Making a Doodle Video with your Class

Doodle songs/videos are a great activity you can do with your class! They really promote contextualized learning and motivate students because you have a final product and of course – there is music!  They are the perfect example of SCC or Student Created Content.

I was asked by a member for some info. about creating one – so in the name of education, here is my simple guide. A few short steps and tips.
First, what is a doodle video? Well, it is simply drawings that support the lyrics of the song. Students make the drawings and then they are each photographed and put together with the music to make a video. Project Peace actually is a doodle video of a sort too, see examples there.  Just use a peace pack to put together your doodle video about peace.
This is probably the most popular doodle video we’ve ever done.

So, how to make one?

1. Choose a song.

This isn’t such an easy thing! Find out what your students like/want and balance that with a song that has repetition (for learning) and also isn’t so fast. A fast song doesn’t work too well because the images/words flash by so so fast. “I gotta feeling” works because it follows these few simple selection rules.
2. Learn the Song.
Also important, don’t get ahead of yourself! Students should learn the song with a song sheet or if you are ambitious, make a karaoke or find a “subbed” version on youtube. The students should be familiar with the song. Then, show them a doodle video and tell your class, you are going to turn the song into a doodle!
3. Get organized – Get drawing!
A good tip here is to pair students up. Number each line of the song and put the number and the lyric line, on the back of each piece of A4 paper (so you can keep track- Very Important!). Give each pair or student, a line of the song and ask them to draw a picture to help show the meaning of the line.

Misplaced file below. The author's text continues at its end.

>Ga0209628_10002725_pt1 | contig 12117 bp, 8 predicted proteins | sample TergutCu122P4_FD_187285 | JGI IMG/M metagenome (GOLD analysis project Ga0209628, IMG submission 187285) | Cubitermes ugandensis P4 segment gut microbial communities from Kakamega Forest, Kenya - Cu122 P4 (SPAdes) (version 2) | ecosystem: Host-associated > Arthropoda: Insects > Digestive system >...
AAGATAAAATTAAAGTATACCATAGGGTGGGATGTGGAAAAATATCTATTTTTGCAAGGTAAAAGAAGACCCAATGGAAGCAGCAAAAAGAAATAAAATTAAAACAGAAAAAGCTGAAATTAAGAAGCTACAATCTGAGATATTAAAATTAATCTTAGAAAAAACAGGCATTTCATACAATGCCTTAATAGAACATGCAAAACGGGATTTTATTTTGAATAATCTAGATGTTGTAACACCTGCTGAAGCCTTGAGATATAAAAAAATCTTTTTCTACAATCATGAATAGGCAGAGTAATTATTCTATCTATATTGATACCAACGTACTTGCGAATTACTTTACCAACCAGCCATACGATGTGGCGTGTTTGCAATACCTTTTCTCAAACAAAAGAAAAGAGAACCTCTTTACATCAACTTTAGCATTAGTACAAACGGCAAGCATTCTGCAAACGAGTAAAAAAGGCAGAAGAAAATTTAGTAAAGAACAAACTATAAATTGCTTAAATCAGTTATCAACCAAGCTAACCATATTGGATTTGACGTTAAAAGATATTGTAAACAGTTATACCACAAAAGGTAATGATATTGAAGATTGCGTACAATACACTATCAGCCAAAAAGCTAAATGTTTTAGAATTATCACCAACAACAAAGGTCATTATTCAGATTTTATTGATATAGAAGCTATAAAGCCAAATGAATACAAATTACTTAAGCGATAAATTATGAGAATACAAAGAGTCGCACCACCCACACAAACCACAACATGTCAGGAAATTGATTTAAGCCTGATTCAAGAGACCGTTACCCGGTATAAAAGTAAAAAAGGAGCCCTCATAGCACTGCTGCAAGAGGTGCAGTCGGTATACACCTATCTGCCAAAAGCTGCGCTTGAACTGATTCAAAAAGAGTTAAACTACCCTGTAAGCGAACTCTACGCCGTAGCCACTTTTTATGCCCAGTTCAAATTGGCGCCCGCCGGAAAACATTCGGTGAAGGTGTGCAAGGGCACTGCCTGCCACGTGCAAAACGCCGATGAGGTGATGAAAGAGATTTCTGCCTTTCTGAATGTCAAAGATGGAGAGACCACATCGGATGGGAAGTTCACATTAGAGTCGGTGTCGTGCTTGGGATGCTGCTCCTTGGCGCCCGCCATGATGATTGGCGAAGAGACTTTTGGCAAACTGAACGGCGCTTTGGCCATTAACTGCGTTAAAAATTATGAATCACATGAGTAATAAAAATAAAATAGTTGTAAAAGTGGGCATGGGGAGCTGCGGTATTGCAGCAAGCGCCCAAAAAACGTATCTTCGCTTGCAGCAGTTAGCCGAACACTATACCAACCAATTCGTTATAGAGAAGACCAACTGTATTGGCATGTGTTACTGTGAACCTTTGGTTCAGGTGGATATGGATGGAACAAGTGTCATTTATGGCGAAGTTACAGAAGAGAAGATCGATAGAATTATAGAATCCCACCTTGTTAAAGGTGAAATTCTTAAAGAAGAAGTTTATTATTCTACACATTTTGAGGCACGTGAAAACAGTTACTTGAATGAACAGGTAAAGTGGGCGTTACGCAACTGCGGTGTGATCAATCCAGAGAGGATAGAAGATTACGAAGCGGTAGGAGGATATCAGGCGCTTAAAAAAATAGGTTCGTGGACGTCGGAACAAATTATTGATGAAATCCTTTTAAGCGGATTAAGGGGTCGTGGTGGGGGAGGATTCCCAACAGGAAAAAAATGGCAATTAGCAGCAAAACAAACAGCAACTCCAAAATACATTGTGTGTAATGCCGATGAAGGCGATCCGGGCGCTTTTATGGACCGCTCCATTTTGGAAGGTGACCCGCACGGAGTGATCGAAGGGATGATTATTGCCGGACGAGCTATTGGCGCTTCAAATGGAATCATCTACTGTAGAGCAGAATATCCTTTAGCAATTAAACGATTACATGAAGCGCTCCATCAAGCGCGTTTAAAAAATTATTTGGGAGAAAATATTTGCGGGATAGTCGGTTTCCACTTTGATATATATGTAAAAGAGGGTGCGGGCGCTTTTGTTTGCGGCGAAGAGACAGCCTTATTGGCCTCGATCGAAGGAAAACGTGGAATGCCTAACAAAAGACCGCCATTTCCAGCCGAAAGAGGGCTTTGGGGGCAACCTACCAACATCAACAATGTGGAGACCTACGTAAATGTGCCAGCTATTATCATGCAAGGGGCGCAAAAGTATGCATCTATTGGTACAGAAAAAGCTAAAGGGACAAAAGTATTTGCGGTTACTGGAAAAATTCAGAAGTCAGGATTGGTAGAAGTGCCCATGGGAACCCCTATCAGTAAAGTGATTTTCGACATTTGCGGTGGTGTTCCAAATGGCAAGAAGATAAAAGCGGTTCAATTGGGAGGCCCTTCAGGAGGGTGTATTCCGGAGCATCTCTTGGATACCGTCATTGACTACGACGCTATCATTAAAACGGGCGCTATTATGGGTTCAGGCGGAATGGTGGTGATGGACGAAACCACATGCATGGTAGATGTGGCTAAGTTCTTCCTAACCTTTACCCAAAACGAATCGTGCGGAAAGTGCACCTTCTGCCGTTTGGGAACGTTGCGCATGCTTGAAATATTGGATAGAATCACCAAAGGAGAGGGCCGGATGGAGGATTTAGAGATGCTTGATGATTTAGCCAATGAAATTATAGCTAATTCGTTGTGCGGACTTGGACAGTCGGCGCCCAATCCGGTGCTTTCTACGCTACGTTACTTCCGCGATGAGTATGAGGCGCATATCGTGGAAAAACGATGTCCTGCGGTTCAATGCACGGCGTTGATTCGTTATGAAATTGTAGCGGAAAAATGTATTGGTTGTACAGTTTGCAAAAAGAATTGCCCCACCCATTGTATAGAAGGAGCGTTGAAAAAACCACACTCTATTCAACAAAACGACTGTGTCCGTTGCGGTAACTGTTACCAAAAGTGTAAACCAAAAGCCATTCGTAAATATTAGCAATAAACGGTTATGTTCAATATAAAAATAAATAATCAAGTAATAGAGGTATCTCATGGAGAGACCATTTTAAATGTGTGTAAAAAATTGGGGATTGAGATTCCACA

Another tip. Get the students to fold the bottom of the piece of paper and write their lyric line there, nice and big, in clear print. The picture goes above. This will save you from having to put subtitles on when you make the video. It will save you time – BIG time and also make a more attractive video.
Monitor, encourage and get the doodle pictures done!
4. Camera and Production time!
After you have all the pictures finished in order (and note, lines that repeat mean the picture could have on the back and represent line 6,7,8 – for example) – take out your camera and take a photo of each. Put the doodle on a nice clear background and make sure the lighting is good. Even get a student to do this for you! I’m a clutz with a camera and my students do a much better job. Even get them making the video if possible!
Yes, now that you have the photos – upload them to your computer. Now, it is time to make the video.
a) Open up Windows Movie Maker – a free program on every PC computer. Click START and then select this little icon. If you have Windows 7, WMM won’t automatically be on your computer – you’ll have to download and install it yourself. Go HERE. Microsoft has a great tutorial site for using WMM and also visit the WMM forum for tips.
b) Now you will have to put the photos into WMM, add the mp3 file of the song and then “sync” or “time” them both together. Finally, “Produce” as a movie. Produce as an mp4 or Avi, these are the better quality and most sharable formats. This process isn’t as hard as you think. In the name of brevity – watch this tutorial video on how to do this in WMM or get a colleague to help. As mentioned, get your students making the video if possible! It is their creation and they probably have skills way beyond the teacher (many do).
5. Watch, Share, Enjoy!
Put it up here on EFL Classroom 2.0 and your school’s website. Get many students watching it. They will learn English as they enjoy it.
To end – here is probably the video that started the whole “doodle” craze. If you haven’t seen it previously, enjoy!

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Teacher trainer, technology specialist, educational thinker...creator of EFL Classroom 2.0, a social networking site for thousands of EFL / ESL teachers and students around the world.

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1 Response

  1. alison salm says:

    Lovely resource – and very versatile for different skills and levels – I did one with my 6 year old as a trial and thoroughly enjoyed it!

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